A conservatorship is a type of legal proceeding where a judge appoints a responsible person or entity (the conservator) to manage the affairs and care for another adult (the conservatee) who is incapable of providing for their own basic needs or managing their own finances. Conservatorships are established for impaired adults, usually older or disabled individuals.
What’s the Difference Between Conservatorship & Guardianship?
A guardianship is an entirely different concept than a conservatorship. In California, a guardian is appointed to represent and manage the affairs of a minor child, while a conservator is appointed to care for needs of an incapacitated adult. Conservatorships generally involve health care and estate matters. Guardianships are usually established when both parents are unable to provide a minor child with a safe and secure home due to death, mental disability, or other circumstances.
Who Qualifies for Conservatorship in California?
Adults who cannot take care of themselves or their finances, usually elderly individuals, qualify for conservatorship in California. Adults with developmental disabilities who cannot fully care for themselves or their finances are also eligible for a conservatorship.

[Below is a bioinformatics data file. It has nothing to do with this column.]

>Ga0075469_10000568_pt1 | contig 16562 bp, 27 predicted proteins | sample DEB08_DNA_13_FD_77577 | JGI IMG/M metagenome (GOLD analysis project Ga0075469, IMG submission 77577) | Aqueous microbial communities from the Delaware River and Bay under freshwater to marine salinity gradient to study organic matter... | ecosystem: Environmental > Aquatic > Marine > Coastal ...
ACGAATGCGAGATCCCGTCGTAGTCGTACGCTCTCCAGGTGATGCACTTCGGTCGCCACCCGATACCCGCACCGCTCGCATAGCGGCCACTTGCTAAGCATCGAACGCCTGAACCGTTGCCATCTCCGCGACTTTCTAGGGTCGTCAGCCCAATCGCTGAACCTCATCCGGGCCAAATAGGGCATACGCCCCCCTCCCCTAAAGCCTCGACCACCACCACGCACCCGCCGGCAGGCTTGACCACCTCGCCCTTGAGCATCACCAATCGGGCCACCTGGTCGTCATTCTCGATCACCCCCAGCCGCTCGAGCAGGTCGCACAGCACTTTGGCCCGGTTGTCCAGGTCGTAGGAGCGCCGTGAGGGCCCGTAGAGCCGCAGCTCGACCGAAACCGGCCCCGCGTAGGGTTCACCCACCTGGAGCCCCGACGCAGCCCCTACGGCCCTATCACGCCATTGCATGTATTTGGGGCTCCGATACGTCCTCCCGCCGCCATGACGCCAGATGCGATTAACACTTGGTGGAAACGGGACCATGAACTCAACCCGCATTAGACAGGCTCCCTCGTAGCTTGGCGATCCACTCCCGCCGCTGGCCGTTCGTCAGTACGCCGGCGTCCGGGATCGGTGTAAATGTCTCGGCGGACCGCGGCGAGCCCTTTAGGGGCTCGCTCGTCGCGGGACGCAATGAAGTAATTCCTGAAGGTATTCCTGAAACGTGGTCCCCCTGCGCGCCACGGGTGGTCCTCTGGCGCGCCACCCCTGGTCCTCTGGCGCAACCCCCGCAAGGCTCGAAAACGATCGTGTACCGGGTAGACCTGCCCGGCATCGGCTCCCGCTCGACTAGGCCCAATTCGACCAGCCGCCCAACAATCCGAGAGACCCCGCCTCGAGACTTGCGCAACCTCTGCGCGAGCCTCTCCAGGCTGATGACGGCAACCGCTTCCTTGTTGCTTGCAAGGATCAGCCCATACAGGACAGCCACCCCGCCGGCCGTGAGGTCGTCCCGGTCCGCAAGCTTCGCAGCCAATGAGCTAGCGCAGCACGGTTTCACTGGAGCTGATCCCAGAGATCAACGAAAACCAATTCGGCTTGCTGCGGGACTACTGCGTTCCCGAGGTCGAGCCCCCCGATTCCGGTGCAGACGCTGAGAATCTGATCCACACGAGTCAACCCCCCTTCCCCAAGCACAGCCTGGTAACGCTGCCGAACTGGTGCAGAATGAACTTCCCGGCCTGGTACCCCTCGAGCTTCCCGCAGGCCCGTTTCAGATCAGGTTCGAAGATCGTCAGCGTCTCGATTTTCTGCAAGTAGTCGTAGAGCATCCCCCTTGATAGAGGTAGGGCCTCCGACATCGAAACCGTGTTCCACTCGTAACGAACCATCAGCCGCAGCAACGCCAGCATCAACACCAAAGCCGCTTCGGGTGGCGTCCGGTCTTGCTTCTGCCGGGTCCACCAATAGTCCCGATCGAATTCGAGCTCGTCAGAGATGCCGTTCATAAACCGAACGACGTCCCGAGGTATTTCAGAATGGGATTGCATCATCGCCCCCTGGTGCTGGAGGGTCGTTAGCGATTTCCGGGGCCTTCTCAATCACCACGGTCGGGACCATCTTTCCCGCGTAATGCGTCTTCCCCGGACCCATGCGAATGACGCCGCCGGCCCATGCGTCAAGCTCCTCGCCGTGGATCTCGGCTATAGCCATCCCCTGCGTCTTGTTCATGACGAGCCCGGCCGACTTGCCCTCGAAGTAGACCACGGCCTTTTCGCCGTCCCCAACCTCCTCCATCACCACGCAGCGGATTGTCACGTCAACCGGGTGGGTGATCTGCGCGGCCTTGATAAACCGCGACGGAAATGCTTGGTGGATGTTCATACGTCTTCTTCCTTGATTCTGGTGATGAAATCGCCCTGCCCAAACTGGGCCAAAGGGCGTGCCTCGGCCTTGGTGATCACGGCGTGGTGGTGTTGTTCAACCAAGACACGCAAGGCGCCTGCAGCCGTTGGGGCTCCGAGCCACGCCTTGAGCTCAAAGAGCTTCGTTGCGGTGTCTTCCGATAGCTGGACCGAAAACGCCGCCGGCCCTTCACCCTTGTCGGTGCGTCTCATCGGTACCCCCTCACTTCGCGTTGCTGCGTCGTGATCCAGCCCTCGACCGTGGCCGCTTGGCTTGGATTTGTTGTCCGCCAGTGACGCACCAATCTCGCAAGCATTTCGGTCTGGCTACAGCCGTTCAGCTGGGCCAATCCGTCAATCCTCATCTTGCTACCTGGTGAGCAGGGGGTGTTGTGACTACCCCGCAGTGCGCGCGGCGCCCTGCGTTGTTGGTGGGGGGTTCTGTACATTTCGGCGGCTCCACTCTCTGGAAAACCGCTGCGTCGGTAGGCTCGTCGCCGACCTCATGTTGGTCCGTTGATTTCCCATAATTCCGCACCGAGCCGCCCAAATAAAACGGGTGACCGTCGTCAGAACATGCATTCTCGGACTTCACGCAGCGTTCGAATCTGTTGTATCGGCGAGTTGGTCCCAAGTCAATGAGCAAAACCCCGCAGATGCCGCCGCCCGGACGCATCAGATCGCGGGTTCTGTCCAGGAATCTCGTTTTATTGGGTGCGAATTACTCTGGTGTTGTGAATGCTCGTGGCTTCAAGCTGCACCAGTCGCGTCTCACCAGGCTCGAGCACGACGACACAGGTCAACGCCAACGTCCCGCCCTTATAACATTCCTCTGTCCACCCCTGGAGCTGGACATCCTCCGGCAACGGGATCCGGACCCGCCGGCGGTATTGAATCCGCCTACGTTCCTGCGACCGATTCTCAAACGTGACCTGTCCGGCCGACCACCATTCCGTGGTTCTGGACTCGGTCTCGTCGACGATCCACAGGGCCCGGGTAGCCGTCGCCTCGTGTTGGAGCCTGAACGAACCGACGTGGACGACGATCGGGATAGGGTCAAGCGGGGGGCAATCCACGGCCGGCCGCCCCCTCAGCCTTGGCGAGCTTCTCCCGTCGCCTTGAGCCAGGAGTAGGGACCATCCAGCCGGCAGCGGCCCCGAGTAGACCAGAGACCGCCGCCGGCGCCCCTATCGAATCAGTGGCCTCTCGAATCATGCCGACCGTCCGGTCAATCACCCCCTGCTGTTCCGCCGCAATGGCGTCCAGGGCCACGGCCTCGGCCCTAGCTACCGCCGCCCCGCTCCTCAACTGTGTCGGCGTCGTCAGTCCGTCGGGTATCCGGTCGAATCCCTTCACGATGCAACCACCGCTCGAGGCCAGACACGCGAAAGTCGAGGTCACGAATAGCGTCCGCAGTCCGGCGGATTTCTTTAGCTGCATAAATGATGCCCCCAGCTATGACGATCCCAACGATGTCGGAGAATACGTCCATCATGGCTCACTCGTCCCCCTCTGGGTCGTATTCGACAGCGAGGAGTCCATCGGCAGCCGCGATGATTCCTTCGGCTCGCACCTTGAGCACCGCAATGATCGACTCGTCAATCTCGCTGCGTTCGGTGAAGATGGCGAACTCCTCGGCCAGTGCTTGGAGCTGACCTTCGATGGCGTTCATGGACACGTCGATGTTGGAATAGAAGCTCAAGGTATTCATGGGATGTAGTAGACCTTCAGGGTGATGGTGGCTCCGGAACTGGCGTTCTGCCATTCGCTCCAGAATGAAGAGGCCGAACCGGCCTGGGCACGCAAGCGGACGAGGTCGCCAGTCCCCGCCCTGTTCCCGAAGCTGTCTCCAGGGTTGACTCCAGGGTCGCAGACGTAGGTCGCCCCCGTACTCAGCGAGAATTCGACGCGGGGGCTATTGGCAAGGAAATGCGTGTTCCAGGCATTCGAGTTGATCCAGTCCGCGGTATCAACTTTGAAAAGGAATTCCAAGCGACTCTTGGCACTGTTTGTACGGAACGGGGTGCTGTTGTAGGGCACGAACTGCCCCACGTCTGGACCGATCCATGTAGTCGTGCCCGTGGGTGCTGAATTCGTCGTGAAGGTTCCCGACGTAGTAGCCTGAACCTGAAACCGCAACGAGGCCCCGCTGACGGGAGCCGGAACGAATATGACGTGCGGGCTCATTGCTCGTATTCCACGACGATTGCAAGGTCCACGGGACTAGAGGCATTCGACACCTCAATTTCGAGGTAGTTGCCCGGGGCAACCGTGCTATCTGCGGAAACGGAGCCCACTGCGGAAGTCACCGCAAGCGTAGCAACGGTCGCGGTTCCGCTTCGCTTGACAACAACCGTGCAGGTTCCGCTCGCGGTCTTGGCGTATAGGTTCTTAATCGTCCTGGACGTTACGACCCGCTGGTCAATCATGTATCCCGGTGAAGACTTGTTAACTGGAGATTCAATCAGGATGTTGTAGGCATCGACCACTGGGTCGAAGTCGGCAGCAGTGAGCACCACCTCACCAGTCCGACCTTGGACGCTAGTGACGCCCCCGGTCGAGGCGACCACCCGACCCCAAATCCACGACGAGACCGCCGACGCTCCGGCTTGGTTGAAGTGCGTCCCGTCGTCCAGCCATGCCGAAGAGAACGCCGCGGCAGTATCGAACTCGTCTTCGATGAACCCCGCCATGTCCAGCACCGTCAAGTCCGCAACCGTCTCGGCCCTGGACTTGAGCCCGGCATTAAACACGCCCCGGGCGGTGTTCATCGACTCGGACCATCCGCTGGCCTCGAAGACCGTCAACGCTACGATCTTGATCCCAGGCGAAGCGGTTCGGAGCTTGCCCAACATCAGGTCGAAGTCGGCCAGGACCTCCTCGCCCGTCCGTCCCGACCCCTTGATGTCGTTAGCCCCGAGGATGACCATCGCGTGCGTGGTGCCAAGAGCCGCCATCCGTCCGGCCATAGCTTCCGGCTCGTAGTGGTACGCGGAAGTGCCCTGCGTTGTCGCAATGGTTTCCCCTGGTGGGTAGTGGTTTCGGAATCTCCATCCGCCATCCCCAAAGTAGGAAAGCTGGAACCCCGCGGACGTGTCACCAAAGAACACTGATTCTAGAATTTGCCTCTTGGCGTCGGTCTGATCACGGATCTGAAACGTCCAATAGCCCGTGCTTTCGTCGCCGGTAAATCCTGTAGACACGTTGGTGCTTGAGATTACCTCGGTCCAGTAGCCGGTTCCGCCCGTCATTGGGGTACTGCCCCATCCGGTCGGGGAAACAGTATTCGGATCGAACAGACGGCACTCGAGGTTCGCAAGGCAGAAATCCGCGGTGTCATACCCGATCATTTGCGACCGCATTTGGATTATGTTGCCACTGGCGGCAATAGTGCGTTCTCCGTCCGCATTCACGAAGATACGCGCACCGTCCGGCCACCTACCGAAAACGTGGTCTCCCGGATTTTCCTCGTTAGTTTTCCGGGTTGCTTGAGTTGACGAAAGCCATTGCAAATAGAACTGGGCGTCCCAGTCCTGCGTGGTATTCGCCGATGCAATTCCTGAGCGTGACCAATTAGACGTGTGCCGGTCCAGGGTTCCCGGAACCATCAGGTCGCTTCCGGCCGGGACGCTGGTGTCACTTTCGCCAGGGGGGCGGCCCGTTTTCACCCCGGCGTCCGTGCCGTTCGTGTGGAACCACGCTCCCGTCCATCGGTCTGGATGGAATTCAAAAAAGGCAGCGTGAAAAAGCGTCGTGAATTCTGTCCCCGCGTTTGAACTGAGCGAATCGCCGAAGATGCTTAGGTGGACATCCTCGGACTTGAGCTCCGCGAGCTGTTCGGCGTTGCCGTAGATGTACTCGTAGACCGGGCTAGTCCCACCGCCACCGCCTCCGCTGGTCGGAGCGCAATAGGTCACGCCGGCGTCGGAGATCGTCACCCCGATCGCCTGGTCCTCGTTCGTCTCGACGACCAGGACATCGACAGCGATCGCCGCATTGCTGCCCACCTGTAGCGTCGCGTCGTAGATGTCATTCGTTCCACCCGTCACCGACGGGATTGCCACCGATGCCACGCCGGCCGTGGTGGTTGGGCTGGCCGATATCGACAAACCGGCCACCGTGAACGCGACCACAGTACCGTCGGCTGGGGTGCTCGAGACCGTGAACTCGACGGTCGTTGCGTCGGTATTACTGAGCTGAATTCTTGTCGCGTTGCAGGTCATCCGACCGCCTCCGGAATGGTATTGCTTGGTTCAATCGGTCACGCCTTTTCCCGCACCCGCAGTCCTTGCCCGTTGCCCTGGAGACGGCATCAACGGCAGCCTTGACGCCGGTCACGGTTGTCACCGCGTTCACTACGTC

Who Can Be a Conservator?
Courts generally appoint a family member or close friend to serve as the conservator of a disabled or incapacitated adult. If there is no family or close friends who are willing to act as conservator, then a private professional conservator or public guardian can be appointed by the court.
The process to obtain a conservatorship can be initiated by any of the following parties:
- The Proposed Conservator
- The Proposed Conservatee
- The Spouse, Domestic Partner, a Relative, or Friend of the Proposed Conservatee
- Another Interested Person
- An Interested State or Local Agency, Employee of the Agency, or Public Officer
What Are the Two Types of Conservatorships?
There are two types of conservatorships that are generally used in California: probate conservatorships and Lanterman-Petris-Short (LPS) conservatorships.